Clinton and Obama: Two Presidents Bound In a Common Thread of Pragmatism

After President Bill Clinton electrified the Democratic National Convention last night, President Obama walked onto the stage, and the two embraced. Bill Clinton left no doubt which direction he thinks America should take. President Clinton dismantled nearly every Romney-Ryan lie in a single speech, and refocused the country - captivated by the style and poise only Bill Clinton can deliver - on the importance of this election: will we support President Obama, the man who over uncompromising GOP obstructionism rescued the economy from the brink of what would have made the Great Depression look like the good old days, or will we be fooled again by the Republicans who say, as President Clinton masterfully summarized, "We left him a total mess, and he didn't clean it all up in 3 and a half years. So fire him and put us back in!"?

As President Clinton went through the lies from the Republicans and simultaneously outlined the historic achievements of the Obama administration - finally making affordable health care a right, rescuing more than a million jobs by saving the American auto industry, and massively expanding aid for students among other things, I saw why Presidents Clinton and Obama are joined at the hip: not simply because they are both Democratic presidents. Not even because they have a shared vision of America that is achieved through expanded opportunity and shared responsibility. But because they share not just a vision of America but a vision of effective leadership: pragmatism.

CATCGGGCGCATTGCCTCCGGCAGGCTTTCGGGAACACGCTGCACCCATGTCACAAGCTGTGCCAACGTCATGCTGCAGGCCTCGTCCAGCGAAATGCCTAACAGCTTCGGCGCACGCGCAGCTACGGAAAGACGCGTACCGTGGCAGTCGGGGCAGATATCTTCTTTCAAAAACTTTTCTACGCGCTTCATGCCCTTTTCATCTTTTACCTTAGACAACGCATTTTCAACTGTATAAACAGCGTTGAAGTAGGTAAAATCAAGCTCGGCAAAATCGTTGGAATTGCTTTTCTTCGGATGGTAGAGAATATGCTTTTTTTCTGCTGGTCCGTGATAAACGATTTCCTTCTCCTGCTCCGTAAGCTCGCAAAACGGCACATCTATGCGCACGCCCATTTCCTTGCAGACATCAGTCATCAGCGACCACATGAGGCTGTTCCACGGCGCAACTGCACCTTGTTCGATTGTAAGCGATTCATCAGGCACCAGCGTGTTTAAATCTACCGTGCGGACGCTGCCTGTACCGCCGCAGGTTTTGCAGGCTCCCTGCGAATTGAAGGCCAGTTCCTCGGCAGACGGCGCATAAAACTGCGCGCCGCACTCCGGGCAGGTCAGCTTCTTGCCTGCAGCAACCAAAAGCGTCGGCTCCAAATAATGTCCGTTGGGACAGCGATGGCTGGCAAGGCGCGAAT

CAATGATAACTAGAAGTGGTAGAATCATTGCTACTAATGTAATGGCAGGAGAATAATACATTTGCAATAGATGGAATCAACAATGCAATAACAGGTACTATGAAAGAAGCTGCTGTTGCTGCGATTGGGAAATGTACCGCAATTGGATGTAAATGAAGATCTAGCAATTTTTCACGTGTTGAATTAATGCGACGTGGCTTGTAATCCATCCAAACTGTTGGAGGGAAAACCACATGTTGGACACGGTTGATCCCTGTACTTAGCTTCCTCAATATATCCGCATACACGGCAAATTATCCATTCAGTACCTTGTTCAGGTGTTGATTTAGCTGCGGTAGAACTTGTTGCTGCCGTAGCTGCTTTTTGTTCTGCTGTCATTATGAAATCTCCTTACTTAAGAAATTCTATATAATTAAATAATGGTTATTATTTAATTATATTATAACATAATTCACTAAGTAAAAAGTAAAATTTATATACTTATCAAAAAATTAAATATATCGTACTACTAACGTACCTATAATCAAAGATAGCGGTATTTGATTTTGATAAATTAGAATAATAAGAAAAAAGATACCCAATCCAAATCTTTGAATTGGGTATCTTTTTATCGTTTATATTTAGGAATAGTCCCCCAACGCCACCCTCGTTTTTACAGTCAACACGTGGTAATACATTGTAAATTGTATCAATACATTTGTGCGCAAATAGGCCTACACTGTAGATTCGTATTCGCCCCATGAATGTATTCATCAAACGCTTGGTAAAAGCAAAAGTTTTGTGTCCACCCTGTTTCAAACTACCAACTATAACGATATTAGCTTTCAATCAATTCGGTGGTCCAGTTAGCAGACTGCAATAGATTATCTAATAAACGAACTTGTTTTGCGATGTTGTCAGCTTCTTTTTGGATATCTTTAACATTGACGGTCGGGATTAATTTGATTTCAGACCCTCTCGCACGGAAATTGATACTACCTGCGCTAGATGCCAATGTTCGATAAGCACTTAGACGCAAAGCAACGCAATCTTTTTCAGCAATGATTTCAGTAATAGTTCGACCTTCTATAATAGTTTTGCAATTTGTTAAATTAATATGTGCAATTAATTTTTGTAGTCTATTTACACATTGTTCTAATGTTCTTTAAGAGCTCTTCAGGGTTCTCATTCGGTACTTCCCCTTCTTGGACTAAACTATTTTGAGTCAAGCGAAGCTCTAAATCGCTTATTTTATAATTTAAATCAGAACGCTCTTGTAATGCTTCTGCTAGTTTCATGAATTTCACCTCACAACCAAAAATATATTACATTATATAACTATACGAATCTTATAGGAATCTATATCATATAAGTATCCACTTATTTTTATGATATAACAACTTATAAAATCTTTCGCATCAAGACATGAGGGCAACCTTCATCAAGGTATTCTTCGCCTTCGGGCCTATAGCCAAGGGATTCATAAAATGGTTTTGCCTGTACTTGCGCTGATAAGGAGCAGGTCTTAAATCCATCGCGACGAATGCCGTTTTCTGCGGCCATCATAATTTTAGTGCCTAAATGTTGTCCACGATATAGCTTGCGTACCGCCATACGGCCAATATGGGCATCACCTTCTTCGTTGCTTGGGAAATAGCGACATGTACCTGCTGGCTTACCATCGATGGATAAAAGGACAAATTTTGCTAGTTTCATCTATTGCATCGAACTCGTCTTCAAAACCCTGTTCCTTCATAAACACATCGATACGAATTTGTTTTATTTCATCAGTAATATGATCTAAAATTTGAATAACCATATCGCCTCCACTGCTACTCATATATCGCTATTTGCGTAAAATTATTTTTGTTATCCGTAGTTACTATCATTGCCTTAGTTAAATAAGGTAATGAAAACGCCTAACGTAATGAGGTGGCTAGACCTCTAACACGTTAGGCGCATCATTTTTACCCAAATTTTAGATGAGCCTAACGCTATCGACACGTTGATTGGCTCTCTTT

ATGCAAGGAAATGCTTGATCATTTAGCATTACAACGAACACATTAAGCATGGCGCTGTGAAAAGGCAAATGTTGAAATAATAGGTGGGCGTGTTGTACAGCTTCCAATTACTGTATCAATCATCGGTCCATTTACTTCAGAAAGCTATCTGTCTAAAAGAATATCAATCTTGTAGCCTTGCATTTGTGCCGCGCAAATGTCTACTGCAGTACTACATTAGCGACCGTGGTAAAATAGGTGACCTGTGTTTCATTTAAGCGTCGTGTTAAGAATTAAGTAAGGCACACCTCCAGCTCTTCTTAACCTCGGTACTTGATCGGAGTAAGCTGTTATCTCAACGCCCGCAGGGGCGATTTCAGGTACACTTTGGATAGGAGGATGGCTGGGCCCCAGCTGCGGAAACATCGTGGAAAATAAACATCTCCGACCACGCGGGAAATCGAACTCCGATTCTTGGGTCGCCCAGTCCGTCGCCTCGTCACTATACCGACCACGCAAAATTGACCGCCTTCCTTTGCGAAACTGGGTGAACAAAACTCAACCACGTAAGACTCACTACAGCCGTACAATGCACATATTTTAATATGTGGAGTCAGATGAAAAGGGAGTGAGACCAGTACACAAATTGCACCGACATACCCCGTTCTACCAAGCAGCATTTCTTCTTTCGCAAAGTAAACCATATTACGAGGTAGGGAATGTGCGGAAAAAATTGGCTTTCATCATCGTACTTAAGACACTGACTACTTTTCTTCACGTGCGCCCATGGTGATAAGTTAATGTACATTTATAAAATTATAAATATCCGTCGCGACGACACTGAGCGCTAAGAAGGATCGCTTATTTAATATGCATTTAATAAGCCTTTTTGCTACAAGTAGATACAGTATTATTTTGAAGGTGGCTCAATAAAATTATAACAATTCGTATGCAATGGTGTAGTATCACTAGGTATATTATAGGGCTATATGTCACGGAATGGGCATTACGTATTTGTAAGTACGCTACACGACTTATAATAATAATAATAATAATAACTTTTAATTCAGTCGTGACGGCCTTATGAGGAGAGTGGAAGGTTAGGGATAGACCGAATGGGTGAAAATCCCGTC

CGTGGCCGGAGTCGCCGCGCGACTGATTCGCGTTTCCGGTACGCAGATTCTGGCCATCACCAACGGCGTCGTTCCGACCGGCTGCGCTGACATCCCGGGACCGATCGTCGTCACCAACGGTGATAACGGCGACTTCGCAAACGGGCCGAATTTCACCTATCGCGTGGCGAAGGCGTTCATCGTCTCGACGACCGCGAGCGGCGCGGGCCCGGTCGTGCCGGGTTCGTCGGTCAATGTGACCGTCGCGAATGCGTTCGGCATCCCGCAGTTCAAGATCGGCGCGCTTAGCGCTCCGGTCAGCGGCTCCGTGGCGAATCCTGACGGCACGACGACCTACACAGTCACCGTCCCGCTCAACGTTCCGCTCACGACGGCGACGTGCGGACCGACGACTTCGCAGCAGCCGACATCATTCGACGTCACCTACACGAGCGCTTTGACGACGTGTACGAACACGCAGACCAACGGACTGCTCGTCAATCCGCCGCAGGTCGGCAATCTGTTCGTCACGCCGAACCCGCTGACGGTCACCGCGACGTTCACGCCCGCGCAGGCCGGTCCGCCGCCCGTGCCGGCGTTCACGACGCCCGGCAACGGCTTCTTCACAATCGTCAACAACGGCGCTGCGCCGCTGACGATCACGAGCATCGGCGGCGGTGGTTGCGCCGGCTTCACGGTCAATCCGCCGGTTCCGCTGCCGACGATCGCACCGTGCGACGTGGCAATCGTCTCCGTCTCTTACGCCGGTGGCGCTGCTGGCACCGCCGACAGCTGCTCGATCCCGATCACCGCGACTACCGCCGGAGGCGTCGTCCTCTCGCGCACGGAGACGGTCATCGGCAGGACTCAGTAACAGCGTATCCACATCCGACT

As Bill Clinton chided the Republicans for refusing to compromise with President Obama in order to move our country forward, each and every American - and especially each and every progressive - should be reminded of a simple truth: without compromise and without pragmatic leadership, nothing of significance will ever get done. Our very Constitution was an aggregation of compromises, and our founders set up a process that requires compromise to move forward.

President Obama stuck to this essential lesson of leadership from the beginning of his presidency. Even when the Republicans were hell bent on obstructing everything, Obama forged a path within his own party to pass the largest stimulus package in American history. It wasn't easy, and it took compromising with some within the Democratic party. Even when Congress stood silent on doing something about an energy crisis on our shores, and energy prices on the rise, the President brought together business and labor to double the mileage standards by 2025 - without Congress.